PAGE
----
In this topic, we’re going to learn about digital certificates and then look at a hands-on labs which uses the CertUtil programme in Windows. The lab in this topic is challenging, so we’ve provided additional guidance at the foot of this topic page. If you need additional support, you can use Slack to get help.
Immersive Lab: CertUtil
CertUtil is a Windows utility program used to dump and display certification authority (CA) configuration information. In this lab we will demonstrate how this Windows system utility is used as a vehicle in malware code to retrieve payloads and execute them on unsuspecting victims.
Get started by reading the Info tab and learning more about digital certificates and the CertUtil programme.
You’re asked to encode a text file using Base64. The non-encoded file is called ‘file1.txt’ and you need to create an encoded version of this file called ‘file2.txt’. To do this, we recommend using PowerShell.
Open Powershell by using the search bar in the bottom left corner. Use the ‘pwd’, ‘ls’, and ‘cd’ commands to navigate to the ‘desktop’ directory. This will be similar to using the Linux command line.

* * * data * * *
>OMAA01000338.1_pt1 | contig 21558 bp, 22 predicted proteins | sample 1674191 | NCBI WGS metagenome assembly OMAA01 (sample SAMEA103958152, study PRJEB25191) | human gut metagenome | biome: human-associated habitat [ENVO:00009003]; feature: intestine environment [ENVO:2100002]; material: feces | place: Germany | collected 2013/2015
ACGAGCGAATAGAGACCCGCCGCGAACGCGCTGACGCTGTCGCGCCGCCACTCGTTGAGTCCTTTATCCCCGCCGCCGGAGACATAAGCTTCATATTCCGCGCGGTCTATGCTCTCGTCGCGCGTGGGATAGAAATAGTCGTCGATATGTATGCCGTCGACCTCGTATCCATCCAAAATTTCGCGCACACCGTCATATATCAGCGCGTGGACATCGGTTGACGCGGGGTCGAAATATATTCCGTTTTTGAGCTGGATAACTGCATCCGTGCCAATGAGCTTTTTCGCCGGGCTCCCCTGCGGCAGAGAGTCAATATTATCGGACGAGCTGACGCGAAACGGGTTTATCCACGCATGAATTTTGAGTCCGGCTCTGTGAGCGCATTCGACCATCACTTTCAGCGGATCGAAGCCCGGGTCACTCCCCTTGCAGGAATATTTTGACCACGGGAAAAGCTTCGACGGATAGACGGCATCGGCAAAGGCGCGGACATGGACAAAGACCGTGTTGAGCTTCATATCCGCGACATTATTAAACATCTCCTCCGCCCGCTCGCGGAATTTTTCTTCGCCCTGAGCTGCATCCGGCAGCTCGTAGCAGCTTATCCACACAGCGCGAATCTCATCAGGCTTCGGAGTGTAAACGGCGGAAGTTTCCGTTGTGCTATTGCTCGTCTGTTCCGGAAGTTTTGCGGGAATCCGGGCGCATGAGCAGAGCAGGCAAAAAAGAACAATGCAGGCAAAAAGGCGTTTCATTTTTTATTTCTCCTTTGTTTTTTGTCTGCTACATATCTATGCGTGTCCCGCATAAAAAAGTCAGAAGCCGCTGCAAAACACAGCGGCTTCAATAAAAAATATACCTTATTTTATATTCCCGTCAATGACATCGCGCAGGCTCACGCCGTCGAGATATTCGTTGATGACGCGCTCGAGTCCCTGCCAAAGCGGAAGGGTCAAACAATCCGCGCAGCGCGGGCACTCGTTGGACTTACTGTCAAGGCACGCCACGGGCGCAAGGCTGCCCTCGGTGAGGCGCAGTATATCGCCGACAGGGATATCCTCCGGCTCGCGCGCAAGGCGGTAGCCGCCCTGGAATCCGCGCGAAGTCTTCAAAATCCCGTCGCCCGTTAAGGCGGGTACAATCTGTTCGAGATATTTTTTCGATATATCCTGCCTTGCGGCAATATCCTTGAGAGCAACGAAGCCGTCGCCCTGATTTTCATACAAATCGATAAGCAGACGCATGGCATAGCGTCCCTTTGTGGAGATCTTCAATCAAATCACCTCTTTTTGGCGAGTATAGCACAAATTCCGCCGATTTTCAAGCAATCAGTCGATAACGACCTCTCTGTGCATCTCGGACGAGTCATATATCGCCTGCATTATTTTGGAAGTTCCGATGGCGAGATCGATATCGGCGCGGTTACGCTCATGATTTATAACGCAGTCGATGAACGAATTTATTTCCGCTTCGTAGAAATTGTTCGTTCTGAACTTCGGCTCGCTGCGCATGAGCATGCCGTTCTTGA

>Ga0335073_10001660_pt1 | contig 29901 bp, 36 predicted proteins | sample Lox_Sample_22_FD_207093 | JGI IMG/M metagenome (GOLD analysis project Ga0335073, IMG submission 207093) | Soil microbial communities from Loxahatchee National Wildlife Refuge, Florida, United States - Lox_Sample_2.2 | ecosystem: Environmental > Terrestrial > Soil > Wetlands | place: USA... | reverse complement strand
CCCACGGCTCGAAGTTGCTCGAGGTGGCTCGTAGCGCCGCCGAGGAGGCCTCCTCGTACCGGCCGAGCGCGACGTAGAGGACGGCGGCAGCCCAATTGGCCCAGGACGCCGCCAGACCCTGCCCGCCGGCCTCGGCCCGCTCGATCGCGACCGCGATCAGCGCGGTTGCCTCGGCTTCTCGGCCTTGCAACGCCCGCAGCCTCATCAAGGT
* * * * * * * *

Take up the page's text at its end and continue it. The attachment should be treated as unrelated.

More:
Once your working directory is the desktop directory, you will now use the certutil programme. As mentioned in the info tab in teh lab, the format for using the certutil programme is as follows;
certutil.exe [Options] [InFile] [OutFile]
In this situation, the option we want to use is ‘-encode’. the Infile is ‘file1.txt’ and the OutFile is ‘file2.txt’
After you’ve executed the correct command, you will have produced a file called file2.txt which will appear on the desktop.
Task two will require the same as task 1, but you will use the -decode option when running the command.
You have looked at file permissiosn and owners in a previous lesson, but you can also use Powershell to reveal the owner of a file. You can use the get-acl command (get access control list). Try typing get-acl followed by the file name to reveal the owner and other security information.